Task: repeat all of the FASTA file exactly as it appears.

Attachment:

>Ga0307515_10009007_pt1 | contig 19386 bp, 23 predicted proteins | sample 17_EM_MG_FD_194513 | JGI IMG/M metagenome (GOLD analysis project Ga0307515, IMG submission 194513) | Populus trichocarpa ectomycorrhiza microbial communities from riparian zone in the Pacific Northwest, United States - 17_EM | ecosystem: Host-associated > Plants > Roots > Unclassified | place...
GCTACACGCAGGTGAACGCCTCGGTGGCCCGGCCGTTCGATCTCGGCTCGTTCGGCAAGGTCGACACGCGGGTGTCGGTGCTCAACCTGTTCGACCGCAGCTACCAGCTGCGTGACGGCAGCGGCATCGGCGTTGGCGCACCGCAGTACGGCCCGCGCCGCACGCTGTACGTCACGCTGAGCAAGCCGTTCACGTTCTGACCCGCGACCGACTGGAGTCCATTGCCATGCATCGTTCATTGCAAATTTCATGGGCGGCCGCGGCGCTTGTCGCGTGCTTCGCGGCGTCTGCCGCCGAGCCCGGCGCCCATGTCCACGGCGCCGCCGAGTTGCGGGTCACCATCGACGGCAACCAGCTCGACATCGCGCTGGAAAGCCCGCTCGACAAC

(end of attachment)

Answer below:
>Ga0307515_10009007_pt1 | contig 19386 bp, 23 predicted proteins | sample 17_EM_MG_FD_194513 | JGI IMG/M metagenome (GOLD analysis project Ga0307515, IMG submission 194513) | Populus trichocarpa ectomycorrhiza microbial communities from riparian zone in the Pacific Northwest, United States - 17_EM | ecosystem: Host-associated > Plants > Roots > Unclassified | place...
GCTACACGCAGGTGAACGCCTCGGTGGCCCGGCCGTTCGATCTCGGCTCGTTCGGCAAGGTCGACACGCGGGTGTCGGTGCTCAACCTGTTCGACCGCAGCTACCAGCTGCGTGACGGCAGCGGCATCGGCGTTGGCGCACCGCAGTACGGCCCGCGCCGCACGCTGTACGTCACGCTGAGCAAGCCGTTCACGTTCTGACCCGCGACCGACTGGAGTCCATTGCCATGCATCGTTCATTGCAAATTTCATGGGCGGCCGCGGCGCTTGTCGCGTGCTTCGCGGCGTCTGCCGCCGAGCCCGGCGCCCATGTCCACGGCGCCGCCGAGTTGCGGGTCACCATCGACGGCAACCAGCTCGACATCGCGCTGGAAAGCCCGCTCGACAAC